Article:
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Iowa Company Plans To Hire Prisoners While They're Still In Prison

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A plastics manufacturer in southeast Iowa says the local community can't meet its workforce needs. So the company has decided to turn to inmates at the local prison.

A southeast Iowa business that’s facing a labor shortage plans to hire workers from the nearby state prison. Inmates serving time at the Mt. Pleasant Correctional Facility would work alongside other employees at the company's factory.

With unemployment in Henry County at 2.4 percent, Lomont Molding, LLC in Mount Pleasant has been struggling to find qualified, motivated workers. Communications Director Carl Frank says the plastic manufacturing company has tried relying on temp agencies and offers competitive pay and benefits. 

“There’s just not enough people who are left to work," Frank said. "You have difficulty finding people who really want to keep a job.”

The persistantly low unemployment has spurred the company to rethink its hiring approach and consider other options, including hiring inmates under the Prison Industry Enhancement program, or PIE. Frank says they hope to have 10 to 15 inmates on staff next month, pending some logistical details.

An initiative of the federal government, the program enables qualified inmates to work outside of prison while they're serving time. The company will bus them back and forth and pay them wages comparable to their coworkers, with input from state officials and labor groups on setting their pay.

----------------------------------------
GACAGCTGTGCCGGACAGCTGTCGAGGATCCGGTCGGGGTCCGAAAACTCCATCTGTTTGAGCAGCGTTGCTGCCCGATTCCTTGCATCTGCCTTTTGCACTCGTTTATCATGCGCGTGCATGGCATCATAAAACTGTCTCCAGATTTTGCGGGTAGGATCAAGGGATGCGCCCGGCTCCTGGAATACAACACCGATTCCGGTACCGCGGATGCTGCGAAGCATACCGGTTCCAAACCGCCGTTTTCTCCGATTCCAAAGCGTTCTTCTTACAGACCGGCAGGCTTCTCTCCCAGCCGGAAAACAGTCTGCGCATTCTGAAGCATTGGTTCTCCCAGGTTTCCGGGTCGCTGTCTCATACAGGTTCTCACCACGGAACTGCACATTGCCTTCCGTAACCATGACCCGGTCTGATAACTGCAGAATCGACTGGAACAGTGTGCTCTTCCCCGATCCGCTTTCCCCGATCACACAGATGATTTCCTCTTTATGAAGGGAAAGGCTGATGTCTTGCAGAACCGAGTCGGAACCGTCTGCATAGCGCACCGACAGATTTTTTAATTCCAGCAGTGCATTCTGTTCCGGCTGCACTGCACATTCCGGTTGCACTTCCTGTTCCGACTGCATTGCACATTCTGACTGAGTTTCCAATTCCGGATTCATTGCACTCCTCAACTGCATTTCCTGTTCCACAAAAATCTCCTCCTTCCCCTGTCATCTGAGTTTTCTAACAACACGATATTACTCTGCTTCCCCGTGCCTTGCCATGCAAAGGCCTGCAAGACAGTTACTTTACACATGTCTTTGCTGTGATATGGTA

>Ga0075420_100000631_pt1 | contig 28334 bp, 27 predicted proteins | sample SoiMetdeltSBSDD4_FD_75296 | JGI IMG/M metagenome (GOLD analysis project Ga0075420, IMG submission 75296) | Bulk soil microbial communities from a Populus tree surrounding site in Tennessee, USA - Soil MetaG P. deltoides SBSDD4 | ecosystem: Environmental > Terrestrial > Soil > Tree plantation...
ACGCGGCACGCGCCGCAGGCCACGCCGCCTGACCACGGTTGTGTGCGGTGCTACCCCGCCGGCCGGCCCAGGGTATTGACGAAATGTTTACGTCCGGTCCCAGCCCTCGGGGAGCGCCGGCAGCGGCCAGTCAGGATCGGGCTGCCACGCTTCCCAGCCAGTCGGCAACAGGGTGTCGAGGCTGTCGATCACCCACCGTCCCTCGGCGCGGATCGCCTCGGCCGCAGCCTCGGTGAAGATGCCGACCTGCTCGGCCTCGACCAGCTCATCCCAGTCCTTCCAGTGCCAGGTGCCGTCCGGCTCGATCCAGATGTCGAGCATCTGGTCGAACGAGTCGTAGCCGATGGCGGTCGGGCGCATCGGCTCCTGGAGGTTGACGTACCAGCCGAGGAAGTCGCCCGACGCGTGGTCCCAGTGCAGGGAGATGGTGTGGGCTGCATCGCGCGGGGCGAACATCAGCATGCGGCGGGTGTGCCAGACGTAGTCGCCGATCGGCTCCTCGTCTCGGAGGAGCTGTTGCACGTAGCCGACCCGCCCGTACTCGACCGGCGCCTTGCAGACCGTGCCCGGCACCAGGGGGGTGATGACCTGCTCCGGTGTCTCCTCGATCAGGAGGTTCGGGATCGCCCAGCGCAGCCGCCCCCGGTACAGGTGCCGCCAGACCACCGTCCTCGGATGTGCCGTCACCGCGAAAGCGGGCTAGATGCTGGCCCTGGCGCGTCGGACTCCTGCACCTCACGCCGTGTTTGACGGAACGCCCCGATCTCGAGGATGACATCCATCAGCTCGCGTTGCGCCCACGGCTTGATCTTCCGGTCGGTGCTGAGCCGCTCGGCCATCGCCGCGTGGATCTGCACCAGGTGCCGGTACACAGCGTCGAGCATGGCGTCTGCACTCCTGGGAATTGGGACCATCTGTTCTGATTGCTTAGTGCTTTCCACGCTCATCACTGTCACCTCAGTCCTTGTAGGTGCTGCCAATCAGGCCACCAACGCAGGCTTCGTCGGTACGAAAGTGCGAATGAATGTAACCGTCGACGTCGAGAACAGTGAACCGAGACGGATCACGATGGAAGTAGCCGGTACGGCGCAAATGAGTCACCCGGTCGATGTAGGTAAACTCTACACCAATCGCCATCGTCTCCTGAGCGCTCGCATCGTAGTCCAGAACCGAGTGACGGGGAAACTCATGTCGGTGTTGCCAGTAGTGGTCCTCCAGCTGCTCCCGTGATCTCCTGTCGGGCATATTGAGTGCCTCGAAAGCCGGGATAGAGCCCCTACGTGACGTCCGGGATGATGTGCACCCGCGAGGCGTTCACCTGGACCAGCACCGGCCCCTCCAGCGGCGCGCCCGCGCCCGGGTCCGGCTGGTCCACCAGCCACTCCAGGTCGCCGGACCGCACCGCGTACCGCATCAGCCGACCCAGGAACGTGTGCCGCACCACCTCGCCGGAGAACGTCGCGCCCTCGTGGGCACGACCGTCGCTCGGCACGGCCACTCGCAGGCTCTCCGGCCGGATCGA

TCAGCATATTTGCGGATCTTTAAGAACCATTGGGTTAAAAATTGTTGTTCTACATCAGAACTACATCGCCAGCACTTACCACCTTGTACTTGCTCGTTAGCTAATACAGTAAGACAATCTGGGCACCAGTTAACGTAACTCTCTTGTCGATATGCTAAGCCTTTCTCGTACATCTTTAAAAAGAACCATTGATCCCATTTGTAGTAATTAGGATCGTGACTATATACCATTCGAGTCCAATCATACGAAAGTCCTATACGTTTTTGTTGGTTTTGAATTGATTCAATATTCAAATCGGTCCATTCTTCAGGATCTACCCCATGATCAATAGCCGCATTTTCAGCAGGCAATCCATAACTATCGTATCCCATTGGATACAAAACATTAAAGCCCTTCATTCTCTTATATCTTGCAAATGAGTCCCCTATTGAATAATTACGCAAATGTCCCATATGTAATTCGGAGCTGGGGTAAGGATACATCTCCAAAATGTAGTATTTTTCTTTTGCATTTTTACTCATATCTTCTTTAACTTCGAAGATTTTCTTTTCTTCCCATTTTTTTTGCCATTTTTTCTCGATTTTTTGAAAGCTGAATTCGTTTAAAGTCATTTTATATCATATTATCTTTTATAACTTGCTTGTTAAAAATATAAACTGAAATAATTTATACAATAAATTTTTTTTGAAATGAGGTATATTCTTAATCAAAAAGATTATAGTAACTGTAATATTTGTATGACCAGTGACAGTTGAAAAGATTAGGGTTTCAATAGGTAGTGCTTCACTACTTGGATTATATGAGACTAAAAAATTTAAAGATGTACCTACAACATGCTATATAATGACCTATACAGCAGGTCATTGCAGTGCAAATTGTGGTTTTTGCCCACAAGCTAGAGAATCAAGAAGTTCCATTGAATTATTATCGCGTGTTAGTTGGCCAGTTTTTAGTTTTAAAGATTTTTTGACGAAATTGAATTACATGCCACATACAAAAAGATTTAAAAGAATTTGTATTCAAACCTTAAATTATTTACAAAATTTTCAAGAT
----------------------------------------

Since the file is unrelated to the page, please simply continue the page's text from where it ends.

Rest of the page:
While prisoners in the PIE program are paid competitively, they don't have much say in how they spend their wages. Twenty percent goes to their own account, while the rest can be automatically deducted for restitution, fees, child support, taxes, room and board costs, and in some cases directed back into the Iowa General Fund or Department of Corrections coffers. 

Frank concedes some in the community are skeptical of the plan. West Liberty Foods, also in Mount Pleasant, recieved approval to start a PIE program but ultimately decided against it, despite its own workforce shortages. While other private companies across Iowa have enrolled, he says Lomont Molding would be the first in the area to do so.

“I guess we’re kind of a little bit on the guinea pig side," Clark said. "There is a little bit of trepidation on our part, but we feel fairly comfortable that we’ve set things up right and that it’s going to go forward and it’s going to be very successful for us.”